- There are no redeeming social critiques (or even hints thereof), so the empathetic joy that I sometimes feel when seeing that I’m not alone in my world view could not have been my reasoning, and I was fairly certain that Moshfegh would let none of us off the hook with some sort of high-faluting’ redemption.
- The narrator obsessively watches all the worst films of the 80s, repeatedly, on her VCR, so I wasn’t looking for name-drops of cool pop culture, like maybe Brett Easton Ellis or Thomas McInerny would have given us.
- My guess is that the dream of anesthetization and the mostly horrible people she meets made me keep reading? I’m really not sure…
- SPOILERS LURK AFTER THIS BULLET.
- Throughout, I was worried that Mossfegh would eventually try to make this character redeeming. Part of the problem with the film version of Barfly (and maybe even the novel, which I read a while ago) is that Mickey Rourke makes the protagonist sort of likeable and maybe even charming, and that charm somewhat serves to redeem him.
- No fears of that here – just when it seems like her final plan – one that involves an artist whom she pretty much hates and four months of constant blackouts, punctuated every three days by food, nominal exercise, and water – has sort of made her appreciate the world a bit more, she ends the novel by imagining her best friend having to leap from the burning Twin Towers, caught there on 9/11.
I picked up Boom, Bust, Exodus: The Rust Belt, the Maquilas, and a Tale of Two Cities in order to prepare for a class I’m teaching next spring, and I was impressed by both the story-telling and the research. Thoughts below:
- Broughton does an interesting take on the reasons-the-rust-belt-died narrative – he goes between Galesburg, Illinois (home of a Maytag plant that loses out to Mexico after NAFTA) and the Mexican border cities in which the appliances are now made. He goes deep, plunging into the lives of several people on both sides of the border.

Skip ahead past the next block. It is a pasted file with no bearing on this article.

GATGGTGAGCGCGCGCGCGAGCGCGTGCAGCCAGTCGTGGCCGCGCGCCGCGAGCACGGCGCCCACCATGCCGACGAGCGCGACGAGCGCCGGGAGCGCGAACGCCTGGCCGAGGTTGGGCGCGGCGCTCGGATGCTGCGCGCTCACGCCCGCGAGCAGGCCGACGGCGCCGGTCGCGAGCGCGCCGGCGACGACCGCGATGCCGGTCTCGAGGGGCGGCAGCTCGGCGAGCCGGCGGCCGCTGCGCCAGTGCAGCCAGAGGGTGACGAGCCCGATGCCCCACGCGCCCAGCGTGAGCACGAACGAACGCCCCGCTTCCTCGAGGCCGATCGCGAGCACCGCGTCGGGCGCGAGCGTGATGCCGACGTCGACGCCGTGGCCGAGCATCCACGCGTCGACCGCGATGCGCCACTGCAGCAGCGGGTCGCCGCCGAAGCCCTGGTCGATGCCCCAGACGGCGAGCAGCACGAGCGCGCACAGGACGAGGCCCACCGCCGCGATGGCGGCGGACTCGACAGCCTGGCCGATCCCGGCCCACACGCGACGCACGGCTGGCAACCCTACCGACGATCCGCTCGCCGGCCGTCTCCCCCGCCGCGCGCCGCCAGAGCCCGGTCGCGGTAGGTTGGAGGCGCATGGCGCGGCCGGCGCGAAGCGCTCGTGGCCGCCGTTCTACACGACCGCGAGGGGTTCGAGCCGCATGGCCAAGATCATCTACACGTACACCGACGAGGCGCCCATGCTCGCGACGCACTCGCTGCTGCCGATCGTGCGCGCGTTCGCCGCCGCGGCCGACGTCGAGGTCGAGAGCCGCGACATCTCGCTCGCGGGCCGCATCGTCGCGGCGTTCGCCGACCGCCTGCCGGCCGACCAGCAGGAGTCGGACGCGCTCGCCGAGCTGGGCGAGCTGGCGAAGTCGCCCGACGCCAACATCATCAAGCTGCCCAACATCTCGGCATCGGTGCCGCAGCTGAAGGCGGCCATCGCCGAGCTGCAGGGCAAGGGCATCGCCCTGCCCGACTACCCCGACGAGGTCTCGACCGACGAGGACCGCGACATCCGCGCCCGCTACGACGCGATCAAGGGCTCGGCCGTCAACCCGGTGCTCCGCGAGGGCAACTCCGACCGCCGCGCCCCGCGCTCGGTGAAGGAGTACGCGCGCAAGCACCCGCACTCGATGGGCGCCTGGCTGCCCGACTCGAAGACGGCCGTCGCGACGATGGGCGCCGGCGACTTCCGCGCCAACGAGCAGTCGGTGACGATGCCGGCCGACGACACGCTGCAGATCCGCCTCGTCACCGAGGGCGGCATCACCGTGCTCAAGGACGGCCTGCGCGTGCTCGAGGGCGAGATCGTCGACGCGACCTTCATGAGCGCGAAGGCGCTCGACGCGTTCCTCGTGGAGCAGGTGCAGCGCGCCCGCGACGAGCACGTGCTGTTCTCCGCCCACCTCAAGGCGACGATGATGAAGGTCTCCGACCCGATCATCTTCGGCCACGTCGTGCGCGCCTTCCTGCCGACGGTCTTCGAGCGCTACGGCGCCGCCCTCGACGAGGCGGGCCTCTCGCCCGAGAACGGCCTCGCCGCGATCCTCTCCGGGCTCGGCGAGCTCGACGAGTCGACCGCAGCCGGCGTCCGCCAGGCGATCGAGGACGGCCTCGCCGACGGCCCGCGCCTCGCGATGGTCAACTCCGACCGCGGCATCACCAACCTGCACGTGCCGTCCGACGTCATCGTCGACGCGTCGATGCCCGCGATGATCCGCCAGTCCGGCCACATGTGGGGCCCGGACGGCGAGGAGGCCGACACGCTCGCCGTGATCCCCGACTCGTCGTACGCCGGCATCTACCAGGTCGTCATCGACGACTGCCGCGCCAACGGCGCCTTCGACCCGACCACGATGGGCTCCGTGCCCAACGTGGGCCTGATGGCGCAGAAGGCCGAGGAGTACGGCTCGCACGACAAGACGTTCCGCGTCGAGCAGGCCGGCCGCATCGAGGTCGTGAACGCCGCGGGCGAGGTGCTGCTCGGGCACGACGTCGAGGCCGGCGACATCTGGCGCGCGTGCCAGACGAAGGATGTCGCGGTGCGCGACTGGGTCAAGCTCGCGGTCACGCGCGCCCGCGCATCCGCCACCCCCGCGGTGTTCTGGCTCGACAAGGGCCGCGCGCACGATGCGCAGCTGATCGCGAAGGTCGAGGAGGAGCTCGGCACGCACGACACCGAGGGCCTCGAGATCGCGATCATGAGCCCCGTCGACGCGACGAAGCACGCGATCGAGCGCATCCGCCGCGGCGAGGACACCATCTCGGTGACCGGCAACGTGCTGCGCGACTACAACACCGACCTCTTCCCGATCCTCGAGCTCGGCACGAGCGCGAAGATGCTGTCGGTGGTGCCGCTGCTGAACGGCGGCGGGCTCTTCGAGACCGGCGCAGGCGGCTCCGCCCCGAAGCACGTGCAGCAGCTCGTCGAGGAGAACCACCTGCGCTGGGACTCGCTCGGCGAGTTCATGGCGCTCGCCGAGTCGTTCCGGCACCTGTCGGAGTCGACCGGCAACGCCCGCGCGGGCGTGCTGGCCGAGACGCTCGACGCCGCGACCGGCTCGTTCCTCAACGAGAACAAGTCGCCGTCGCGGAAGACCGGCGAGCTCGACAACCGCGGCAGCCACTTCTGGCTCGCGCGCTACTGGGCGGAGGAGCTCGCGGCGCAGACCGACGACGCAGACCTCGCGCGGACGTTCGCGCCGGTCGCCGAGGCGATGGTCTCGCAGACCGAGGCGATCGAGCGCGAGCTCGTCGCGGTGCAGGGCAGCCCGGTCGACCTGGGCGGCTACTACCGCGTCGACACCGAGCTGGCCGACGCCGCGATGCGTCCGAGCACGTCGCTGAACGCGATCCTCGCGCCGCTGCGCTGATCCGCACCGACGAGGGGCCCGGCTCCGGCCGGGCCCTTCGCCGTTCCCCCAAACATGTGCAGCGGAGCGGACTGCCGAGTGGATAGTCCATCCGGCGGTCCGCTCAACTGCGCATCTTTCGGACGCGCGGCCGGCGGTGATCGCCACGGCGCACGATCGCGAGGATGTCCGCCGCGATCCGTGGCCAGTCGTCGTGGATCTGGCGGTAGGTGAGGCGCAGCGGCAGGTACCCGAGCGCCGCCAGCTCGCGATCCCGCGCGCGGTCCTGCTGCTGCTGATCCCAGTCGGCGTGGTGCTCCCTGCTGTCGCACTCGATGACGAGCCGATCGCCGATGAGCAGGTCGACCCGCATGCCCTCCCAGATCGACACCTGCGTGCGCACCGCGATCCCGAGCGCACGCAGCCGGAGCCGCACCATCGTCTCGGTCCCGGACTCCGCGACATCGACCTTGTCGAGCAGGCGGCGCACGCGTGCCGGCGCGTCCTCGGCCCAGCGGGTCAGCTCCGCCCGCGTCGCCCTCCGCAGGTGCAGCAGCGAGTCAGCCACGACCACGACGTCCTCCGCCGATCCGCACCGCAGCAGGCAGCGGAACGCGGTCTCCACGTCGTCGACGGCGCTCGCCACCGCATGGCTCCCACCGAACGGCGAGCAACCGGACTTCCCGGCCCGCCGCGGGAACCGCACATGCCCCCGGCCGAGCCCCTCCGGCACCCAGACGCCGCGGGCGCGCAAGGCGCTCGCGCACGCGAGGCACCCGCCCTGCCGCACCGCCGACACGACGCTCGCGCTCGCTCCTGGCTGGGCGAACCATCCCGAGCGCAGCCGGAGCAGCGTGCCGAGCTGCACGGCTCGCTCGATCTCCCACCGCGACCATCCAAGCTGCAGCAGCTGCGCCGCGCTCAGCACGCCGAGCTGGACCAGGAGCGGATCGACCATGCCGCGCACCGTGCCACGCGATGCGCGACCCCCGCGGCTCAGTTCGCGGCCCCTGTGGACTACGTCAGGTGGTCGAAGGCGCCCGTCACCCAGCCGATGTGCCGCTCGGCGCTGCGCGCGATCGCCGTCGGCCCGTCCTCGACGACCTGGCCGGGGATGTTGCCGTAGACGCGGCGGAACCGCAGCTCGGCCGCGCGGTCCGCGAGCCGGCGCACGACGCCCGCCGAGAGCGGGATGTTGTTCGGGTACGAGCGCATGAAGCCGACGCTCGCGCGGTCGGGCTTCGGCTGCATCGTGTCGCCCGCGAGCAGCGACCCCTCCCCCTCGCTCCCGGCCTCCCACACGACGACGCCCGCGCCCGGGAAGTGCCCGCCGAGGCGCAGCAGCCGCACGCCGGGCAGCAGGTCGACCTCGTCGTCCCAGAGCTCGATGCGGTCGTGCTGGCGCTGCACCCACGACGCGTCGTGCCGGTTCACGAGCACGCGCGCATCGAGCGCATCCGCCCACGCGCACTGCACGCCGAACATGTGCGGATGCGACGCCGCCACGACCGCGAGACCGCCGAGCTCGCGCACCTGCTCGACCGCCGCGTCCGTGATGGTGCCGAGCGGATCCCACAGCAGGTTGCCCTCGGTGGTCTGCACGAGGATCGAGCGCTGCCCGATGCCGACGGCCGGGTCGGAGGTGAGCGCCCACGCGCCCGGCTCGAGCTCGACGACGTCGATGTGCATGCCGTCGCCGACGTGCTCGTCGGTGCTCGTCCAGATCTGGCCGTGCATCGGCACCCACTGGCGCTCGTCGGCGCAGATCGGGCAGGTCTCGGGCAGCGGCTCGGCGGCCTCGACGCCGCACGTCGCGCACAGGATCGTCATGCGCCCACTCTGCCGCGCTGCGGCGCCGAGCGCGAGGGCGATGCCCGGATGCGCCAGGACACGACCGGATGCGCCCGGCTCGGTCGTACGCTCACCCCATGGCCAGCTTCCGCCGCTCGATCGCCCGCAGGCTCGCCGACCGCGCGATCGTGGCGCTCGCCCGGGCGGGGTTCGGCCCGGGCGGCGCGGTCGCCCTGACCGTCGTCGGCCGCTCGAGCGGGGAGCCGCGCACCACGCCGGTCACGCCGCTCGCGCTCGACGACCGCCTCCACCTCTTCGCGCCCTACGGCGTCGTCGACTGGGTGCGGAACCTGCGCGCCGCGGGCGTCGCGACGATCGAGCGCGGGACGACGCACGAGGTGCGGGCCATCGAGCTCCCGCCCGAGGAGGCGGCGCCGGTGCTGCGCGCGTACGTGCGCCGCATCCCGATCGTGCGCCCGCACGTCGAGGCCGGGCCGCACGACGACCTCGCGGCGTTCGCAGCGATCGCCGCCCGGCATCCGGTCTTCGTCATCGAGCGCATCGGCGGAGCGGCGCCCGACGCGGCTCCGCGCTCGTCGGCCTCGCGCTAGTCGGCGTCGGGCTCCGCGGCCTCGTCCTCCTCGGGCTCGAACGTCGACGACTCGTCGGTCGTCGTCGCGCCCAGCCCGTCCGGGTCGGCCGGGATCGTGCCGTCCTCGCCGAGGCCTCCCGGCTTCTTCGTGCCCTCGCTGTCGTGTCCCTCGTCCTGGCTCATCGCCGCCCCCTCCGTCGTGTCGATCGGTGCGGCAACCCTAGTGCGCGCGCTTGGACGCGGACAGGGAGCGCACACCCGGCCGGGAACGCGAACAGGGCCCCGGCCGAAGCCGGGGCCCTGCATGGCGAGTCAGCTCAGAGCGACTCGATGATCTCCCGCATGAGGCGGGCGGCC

- On both sides of the border working people are the ones hit the hardest. The Maytag plant was renowned for turning out high quality appliances for years, and after some of the friendliest CEO leadership (at least in regards to workers) suffered through the invasion of the accountants and stockholders that sunk a lot of US companies in the 80s and 90s.
- On the Mexican side Broughton interviews labor leaders, priests, and some business leaders in trying to understand the free trade corridor from the Mexican side.
- His book makes several arguments, which he notes in his “Methodologies” section. He argues that he is most concerned with what happened to the people who worked in the plants – he’s not as concerned with engineers or board members, and he spends almost no time with the Mexicans who made a lot of money on their side of the border.
- He argues that these companies never had to move, that if management was not hell-bent on maximizing cost reductions they could have been run profitably from the US side.
- He also argues that the infrastructure costs on the Mexican side made the maquilodoro boom good for a narrow elite.